Protestors Massacred in Post-Coup Bolivia
Ashley Smith
The Eighteenth Brumaire of Macho Camacho: Jeffery R. Webber and Forrest Hylton on the Coup in Bolivia
Robert Fisk
Michael Lynk’s UN Report on Israeli Settlements Speaks the Truth, But the World Refuses to Listen
Ron Jacobs
Stefanik Stands By Her Man and Roger Stone Gets Convicted on All Counts: Impeachment Day Two
John Feffer
The Fall of the Berlin Wall, Shock Therapy and the Rise of Trump
Stephen Cooper
Another Death Penalty Horror: Stark Disparities in Media and Activist Attention
Bill Hatch
A New Silence
Gary Macfarlane
The Future of Wilderness Under Trump: Recreation or Wreckreation?
Laura Flanders
#SayHerName, Impeachment, and a Hawk
Ralph Nader
The Most Impeachable President vs. The Most Hesitant Congress. What Are The Democrats Waiting For?
Robert Koehler
Celebrating Peace: A Work in Progress
Walter Clemens
American Oblivion
Weekend Edition
November 15, 2019
Friday - Sunday
Melvin Goodman
Meet Ukraine: America’s Newest “Strategic Ally”
Rob Urie
Wall Street and the Frankenstein Economy
Jeffrey St. Clair
Roaming Charges: Ukraine in the Membrane
Jonathan Steele
The OPCW and Douma: Chemical Weapons Watchdog Accused of Evidence-Tampering by Its Own Inspectors
Kathleen Wallace
A Gangster for Capitalism: Next Up, Bolivia
Andrew Levine
Get Trump First, But Then…
Thomas Knapp
Trump’s Democratic Critics Want it Both Ways on Biden, Clinton
Ipek S. Burnett
The United States Needs Citizens Like You, Dreamer
Michael Welton
Fundamentalism as Speechlessness
David Rosen
A Century of Prohibition
Nino Pagliccia
Morales: Bolivia Suffers an Assault on the Power of the People
Dave Lindorff
When an Elected Government Falls in South America, as in Bolivia, Look For a US Role
John Grant
Drones, Guns and Abject Heroes in America
Clark T. Scott
Bolivia and the Loud Silence
Manuel García, Jr.
The Truthiest Reality of Global Warming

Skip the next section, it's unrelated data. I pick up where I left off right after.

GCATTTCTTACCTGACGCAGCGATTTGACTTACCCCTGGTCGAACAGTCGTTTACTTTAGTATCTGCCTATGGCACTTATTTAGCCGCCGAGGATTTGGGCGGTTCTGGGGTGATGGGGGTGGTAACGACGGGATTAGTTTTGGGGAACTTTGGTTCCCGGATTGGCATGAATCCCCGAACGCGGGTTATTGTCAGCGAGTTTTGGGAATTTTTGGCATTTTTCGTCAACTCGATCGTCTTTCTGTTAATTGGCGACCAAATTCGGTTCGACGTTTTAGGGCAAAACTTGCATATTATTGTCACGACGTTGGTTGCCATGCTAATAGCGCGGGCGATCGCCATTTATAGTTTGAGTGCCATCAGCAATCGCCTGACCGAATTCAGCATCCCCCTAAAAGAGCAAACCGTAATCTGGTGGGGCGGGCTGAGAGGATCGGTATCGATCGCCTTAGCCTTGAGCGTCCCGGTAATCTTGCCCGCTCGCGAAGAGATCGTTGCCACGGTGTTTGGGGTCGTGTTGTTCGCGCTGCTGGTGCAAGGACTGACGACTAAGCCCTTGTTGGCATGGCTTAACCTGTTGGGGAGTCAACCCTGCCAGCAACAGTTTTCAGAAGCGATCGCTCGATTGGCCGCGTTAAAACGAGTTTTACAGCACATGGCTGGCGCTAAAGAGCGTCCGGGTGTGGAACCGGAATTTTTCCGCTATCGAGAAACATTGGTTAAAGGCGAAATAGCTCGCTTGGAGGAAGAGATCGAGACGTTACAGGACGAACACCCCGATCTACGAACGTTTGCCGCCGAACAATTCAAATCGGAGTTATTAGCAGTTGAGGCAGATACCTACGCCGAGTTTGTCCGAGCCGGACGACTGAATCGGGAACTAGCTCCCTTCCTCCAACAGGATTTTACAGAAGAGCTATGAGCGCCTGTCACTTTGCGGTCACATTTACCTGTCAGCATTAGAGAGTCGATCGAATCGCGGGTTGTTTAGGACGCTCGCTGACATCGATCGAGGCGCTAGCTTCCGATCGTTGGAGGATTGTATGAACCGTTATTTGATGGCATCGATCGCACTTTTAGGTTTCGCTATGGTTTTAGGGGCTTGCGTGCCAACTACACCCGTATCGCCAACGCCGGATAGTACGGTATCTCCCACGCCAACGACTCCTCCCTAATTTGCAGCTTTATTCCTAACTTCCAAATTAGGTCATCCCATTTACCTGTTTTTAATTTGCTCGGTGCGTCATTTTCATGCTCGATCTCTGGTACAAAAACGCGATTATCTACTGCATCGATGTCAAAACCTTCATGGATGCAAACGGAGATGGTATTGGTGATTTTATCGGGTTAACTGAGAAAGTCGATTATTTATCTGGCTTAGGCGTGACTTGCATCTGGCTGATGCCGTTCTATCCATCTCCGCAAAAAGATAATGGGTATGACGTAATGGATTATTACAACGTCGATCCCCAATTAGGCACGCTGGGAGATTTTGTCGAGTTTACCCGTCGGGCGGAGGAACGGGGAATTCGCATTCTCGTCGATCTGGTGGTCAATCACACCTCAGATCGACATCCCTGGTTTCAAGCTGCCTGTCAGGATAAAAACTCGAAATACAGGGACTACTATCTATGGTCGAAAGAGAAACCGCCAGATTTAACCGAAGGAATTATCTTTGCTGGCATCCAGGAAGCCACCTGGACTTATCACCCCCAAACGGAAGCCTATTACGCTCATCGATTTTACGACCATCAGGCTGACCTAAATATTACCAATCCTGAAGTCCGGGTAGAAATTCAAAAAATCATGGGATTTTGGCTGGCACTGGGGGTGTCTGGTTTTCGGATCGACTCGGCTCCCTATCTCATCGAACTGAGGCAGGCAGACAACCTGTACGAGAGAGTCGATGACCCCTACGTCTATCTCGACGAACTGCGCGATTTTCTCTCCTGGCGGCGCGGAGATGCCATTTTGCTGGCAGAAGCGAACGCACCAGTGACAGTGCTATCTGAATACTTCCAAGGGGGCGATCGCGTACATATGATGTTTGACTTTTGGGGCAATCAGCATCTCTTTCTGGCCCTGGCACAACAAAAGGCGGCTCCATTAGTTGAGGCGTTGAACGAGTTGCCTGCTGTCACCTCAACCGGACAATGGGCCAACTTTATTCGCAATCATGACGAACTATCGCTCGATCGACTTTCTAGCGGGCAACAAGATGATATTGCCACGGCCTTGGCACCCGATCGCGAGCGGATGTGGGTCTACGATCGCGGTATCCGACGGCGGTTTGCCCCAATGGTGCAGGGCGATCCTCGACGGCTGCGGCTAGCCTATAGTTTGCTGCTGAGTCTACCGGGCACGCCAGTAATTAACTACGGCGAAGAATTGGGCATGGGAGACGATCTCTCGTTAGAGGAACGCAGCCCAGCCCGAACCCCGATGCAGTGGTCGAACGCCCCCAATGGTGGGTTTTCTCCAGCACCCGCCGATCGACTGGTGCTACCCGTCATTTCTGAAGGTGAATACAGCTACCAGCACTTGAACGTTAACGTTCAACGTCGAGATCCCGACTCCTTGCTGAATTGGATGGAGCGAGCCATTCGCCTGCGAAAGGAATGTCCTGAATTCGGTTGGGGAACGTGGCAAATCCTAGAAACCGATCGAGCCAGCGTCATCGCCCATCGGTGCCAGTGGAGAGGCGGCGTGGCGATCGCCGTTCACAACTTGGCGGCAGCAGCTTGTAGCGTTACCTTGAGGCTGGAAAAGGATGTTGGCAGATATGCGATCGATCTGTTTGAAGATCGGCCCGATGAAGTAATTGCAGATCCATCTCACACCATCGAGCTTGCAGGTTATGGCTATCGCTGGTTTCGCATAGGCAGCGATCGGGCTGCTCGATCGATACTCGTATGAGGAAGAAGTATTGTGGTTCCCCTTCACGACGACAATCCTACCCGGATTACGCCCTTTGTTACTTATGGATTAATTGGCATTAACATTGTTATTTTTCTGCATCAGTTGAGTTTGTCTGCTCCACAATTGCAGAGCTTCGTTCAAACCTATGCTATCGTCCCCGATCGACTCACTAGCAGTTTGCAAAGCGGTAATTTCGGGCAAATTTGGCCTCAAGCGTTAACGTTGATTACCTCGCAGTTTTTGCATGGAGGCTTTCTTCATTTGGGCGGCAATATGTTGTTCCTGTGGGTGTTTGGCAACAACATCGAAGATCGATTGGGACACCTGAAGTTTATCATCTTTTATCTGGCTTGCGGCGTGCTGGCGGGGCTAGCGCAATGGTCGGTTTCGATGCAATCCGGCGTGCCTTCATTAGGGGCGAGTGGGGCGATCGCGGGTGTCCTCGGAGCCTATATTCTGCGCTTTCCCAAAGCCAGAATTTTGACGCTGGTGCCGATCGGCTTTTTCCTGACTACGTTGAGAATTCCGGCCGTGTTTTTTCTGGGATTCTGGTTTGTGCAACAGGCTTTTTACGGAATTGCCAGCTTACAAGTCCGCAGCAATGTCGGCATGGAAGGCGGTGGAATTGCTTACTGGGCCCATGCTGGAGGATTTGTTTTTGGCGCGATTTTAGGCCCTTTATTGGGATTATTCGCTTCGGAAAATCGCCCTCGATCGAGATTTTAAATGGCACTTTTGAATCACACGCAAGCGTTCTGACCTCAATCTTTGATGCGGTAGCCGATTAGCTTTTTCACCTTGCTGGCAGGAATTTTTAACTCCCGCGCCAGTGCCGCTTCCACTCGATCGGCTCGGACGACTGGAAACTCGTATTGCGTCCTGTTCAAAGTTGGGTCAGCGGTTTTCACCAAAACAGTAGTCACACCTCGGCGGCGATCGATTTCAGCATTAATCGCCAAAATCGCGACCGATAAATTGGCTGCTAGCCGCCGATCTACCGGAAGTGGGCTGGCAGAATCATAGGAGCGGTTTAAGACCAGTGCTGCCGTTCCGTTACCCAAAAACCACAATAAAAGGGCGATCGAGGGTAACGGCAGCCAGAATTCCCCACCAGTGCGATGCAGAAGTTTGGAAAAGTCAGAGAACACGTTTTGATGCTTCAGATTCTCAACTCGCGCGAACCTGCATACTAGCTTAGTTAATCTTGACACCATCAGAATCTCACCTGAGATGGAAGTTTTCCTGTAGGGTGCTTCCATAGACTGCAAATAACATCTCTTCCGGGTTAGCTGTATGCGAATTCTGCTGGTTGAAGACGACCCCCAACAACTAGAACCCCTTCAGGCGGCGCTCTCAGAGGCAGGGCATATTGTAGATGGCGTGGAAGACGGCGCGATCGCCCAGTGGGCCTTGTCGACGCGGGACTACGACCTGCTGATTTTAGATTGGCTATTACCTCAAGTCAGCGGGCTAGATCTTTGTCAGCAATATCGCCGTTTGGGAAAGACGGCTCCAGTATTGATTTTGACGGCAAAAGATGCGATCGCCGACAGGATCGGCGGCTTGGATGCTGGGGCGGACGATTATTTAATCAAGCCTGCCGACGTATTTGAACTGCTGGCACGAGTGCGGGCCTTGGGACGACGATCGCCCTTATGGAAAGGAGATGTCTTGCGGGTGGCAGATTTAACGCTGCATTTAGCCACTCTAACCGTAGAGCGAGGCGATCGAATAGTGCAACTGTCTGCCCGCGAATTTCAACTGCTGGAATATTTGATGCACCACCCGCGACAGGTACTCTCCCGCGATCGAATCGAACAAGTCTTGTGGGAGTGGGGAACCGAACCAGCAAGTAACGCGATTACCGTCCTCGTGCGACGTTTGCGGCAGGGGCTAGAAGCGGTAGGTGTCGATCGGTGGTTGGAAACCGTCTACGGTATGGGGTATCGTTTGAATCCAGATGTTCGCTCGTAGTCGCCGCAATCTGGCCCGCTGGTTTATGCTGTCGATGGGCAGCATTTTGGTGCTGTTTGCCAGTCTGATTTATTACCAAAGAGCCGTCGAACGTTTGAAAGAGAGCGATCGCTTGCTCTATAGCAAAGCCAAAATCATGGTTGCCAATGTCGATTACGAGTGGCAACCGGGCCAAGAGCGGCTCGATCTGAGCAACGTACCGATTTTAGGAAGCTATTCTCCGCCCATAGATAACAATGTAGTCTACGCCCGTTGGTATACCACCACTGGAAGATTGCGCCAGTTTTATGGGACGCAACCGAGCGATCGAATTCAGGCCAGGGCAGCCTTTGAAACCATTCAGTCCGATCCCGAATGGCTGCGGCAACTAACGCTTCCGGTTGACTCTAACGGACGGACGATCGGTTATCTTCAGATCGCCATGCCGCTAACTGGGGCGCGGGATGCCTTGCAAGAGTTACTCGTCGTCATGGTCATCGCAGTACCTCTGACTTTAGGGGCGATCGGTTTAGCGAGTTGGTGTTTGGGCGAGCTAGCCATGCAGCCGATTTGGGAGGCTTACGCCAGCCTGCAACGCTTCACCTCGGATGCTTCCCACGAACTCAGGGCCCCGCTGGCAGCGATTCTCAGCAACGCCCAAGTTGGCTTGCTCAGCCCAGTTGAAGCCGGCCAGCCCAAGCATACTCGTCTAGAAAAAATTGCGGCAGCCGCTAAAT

Ramzy Baroud
A Lesson for the Palestinian Leadership: Real Reasons behind Israel’s Arrest and Release of Labadi, Mi’ri
Charles McKelvey
The USA “Defends” Its Blockade, and Cuba Responds
Louis Proyect
Noel Ignatiev: Remembering a Comrade and a Friend
John W. Whitehead
Casualties of War: Military Veterans Have Become America’s Walking Wounded
Patrick Bond
As Brazil’s ex-President Lula is Set Free and BRICS Leaders Summit, What Lessons From the Workers Party for Fighting Global Neoliberalism?
Alexandra Early
Labor Opponents of Single Payer Don’t  Speak For Low Wage Union Members
Pete Dolack
Resisting Misleading Narratives About Pacifica Radio
Edward Hunt
It’s Still Not Too Late for Rojava
Medea Benjamin - Nicolas J. S. Davies
Why Aren’t Americans Rising up Like the People of Chile and Lebanon?
Nicolas Lalaguna
Voting on the Future of Life on Earth
Jill Richardson
The EPA’s War on Science Continues
Lawrence Davidson
The Problem of Localized Ethics
Richard Hardigan
Europe’s Shameful Treatment of Refugees: Fire in Greek Camp Highlights Appalling Conditions
Judith Deutsch
Permanent War: the Drive to Emasculate
David Swanson
Why War Deaths Increase After Wars
Raouf Halaby
94 Well-Lived Years and the $27 Traffic Fine
Kollibri terre Sonnenblume
Coups-for-Green-Energy Added to Wars-For-Oil
Andrea Flynn
What Breast Cancer Taught Me About Health Care
FacebookTwitterRedditEmail